24. ^ Hackers Hit Ex-Military Head December 5, 2012
  25. ^ "Former Joint Chiefs chair Mullen joins GM board". Army Times. Associated Press. January 31, 2013. Retrieved February 8, 2013.
  26. ^ "Sprint and SoftBank Announce Completion of Merger". Sprint.com. July 10, 2013. Retrieved October 7, 2013.
  27. ^ "Princess Beatrice wins her first high-profile client as a business matchmaker". The Telegraph. Retrieved May 29, 2017.
  28. ^ "Michael Bloomberg Says He Won't Run for President". The New York Times. March 7, 2016. Retrieved March 7, 2016.
  29. ^ "US closer than ever to 'nuclear war with North Korea': Former Joint Chiefs head". ABC News. December 31, 2017. Retrieved February 2, 2019.
  30. ^ Mongilio, Heather (May 22, 2024). "SECNAV Del Toro Names New Destroyers for Former SECNAV Danzig, CJCS Mullen". USNI News. USNI News. Retrieved May 22, 2024.
  31. ^ "17th Chairman of the Joint Chiefs of Staff, Admiral Michael Glenn Mullen". Official Website of the Joint Chiefs of Staff. United States Department of Defense. Retrieved March 1, 2021.
  32. ^ The Chairmanship of the Joint Chiefs of Staff, 1949–2012 (PDF) (2 ed.). Joint History Office. October 27, 2012. p. 242. ISBN 978-1480200203.
  33. ^ a b c d e f g "Statement of Senator John Warner" (PDF). Nominations of Adm. Michael G. Mullen, USN, for reappointment to the grade of Admiral and to be Chairman of the Joint Chiefs of Staff; and Gen. James E. Cartwright, USMC, for reappointment to the grade of General and to be Vice Chairman of the Joint Chiefs of Staff. Committee on Armed Services, US Senate. July 31, 2007. pp. 903–905. Retrieved June 11, 2011.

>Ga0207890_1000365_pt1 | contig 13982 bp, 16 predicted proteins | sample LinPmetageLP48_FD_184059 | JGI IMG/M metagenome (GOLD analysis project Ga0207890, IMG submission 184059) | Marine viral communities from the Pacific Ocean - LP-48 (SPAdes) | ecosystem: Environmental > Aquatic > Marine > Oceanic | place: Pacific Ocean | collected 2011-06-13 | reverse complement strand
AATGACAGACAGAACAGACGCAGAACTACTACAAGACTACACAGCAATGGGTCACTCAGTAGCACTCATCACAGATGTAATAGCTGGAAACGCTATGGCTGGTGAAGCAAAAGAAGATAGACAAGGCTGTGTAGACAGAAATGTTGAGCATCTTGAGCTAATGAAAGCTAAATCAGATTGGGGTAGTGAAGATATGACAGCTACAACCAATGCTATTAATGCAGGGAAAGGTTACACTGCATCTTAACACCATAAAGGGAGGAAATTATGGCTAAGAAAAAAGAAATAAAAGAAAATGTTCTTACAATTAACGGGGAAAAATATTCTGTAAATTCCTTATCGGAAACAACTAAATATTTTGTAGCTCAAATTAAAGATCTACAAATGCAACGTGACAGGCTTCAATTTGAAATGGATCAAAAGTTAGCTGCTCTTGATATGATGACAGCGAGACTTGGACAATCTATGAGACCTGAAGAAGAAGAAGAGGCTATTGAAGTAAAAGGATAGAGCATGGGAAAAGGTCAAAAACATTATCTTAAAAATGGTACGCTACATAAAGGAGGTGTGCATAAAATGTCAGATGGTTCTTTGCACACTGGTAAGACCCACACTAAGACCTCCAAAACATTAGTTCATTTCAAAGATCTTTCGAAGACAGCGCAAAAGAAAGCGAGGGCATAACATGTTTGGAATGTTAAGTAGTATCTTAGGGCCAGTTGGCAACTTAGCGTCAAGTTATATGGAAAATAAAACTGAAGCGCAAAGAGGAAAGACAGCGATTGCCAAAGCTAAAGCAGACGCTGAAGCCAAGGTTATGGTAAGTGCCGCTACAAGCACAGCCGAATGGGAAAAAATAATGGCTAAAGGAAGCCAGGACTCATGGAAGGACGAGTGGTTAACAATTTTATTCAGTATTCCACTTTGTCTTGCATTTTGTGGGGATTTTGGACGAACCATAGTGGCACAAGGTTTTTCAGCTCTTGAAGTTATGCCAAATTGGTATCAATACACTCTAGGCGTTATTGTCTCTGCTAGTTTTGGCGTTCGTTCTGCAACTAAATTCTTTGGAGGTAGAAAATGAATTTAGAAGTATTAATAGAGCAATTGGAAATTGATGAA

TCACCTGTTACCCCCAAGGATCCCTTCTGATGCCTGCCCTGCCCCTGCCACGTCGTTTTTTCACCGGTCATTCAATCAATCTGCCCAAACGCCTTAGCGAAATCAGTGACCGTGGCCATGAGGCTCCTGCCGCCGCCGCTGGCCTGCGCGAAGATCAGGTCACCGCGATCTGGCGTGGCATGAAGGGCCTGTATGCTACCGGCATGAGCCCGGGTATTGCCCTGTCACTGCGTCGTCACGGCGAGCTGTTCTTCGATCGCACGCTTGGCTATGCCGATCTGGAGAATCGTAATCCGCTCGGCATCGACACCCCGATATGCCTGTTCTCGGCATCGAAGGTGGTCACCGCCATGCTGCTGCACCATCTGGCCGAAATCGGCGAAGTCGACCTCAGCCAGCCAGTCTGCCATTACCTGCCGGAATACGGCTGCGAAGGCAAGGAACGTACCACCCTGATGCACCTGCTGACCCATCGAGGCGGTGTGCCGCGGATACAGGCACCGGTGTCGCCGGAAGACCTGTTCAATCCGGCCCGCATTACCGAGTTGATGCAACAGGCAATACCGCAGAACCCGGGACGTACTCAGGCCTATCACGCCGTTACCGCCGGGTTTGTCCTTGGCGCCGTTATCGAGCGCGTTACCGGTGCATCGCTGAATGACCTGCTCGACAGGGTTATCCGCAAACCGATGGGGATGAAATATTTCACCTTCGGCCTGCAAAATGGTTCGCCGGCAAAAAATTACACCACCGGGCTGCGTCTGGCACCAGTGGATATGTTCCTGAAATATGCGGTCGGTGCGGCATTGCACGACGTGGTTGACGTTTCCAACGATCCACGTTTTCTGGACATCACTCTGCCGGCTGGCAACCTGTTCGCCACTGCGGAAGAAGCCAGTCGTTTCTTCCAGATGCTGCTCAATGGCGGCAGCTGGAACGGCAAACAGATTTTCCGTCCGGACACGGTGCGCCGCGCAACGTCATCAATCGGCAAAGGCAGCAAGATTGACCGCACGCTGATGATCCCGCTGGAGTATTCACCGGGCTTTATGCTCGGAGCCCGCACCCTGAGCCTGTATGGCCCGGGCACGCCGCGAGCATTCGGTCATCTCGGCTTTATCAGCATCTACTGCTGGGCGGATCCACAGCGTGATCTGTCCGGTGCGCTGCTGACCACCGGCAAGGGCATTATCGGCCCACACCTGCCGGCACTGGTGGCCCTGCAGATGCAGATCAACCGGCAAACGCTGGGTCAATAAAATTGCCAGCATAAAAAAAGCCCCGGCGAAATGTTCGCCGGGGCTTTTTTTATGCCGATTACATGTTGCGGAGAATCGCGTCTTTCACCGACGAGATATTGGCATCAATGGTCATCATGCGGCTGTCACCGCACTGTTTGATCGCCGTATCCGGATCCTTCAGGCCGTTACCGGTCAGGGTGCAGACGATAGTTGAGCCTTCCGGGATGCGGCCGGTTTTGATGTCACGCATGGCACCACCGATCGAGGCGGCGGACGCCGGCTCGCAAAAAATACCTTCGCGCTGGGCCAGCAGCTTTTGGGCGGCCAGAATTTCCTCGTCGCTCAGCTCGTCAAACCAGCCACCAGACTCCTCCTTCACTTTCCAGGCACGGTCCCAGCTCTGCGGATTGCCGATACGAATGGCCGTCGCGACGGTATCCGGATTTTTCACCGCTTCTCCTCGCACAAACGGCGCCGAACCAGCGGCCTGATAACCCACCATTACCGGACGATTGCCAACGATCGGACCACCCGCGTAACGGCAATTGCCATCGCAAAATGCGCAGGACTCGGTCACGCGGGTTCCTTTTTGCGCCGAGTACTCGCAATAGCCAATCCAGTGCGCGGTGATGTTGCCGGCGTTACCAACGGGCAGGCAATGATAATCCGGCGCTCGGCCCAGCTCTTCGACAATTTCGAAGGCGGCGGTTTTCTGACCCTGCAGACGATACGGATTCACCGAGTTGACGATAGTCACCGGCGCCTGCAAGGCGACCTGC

34. ^ "Photograph : Mullen". Chile-usa.org. Archived from the original on July 25, 2011. Retrieved October 25, 2013.
  35. ^ "MULLEN, Michael Glenn AO". It's an Honour. Commonwealth of Australia. November 5, 2010.
  36. ^ "Chairman of the Joint Chiefs of Staff Admiral Mike Mullen Received the German Federal Cross of Merit". Archive of Selected Past Events. U.S. Department of State – Diplomatic Mission to Germany. June 9, 2011. Archived from the original on November 5, 2015. Retrieved June 11, 2011.
  37. ^ "The Governor General of Canada > Find a Recipient". gg.ca.
  38. ^ Mike Plaisance, The Republican, October 30, 2009
  39. ^ "Soldier On". Wesoldieron.org. Archived from the original on May 14, 2012. Retrieved May 25, 2012.
  40. ^ "Admiral Michael Mullen USN appointed Honorary Officer in the Order of Australia". November 7, 2010. Archived from the original on July 9, 2013. Retrieved August 12, 2013.
  41. ^ Navy Times (March 7, 2012). "Mullen honored at SWO School". Gannett Government Media Corp. Retrieved April 27, 2012.
  42. ^ Mongilio, Heather (May 22, 2024). "SECNAV Del Toro Names New Destroyers for Former SECNAV Danzig, CJCS Mullen". USNI News. Retrieved May 23, 2024.

External links[edit]

Military offices
Preceded by Vice Chief of Naval Operations
Succeeded by
Preceded by Commander of United States Naval Forces Europe
Succeeded by
Commander of Allied Joint Force Command Naples
Preceded by Chief of Naval Operations
Succeeded by
Preceded by Chairman of the Joint Chiefs of Staff
Succeeded by
U.S. order of precedence (ceremonial)
Preceded byas former Chairman of the Joint Chiefs of Staff (2005–2007) Order of precedence of the United States
as former Chairman of the Joint Chiefs of Staff (2007–2011)
Succeeded byas former Chairman of the Joint Chiefs of Staff (2011–2015)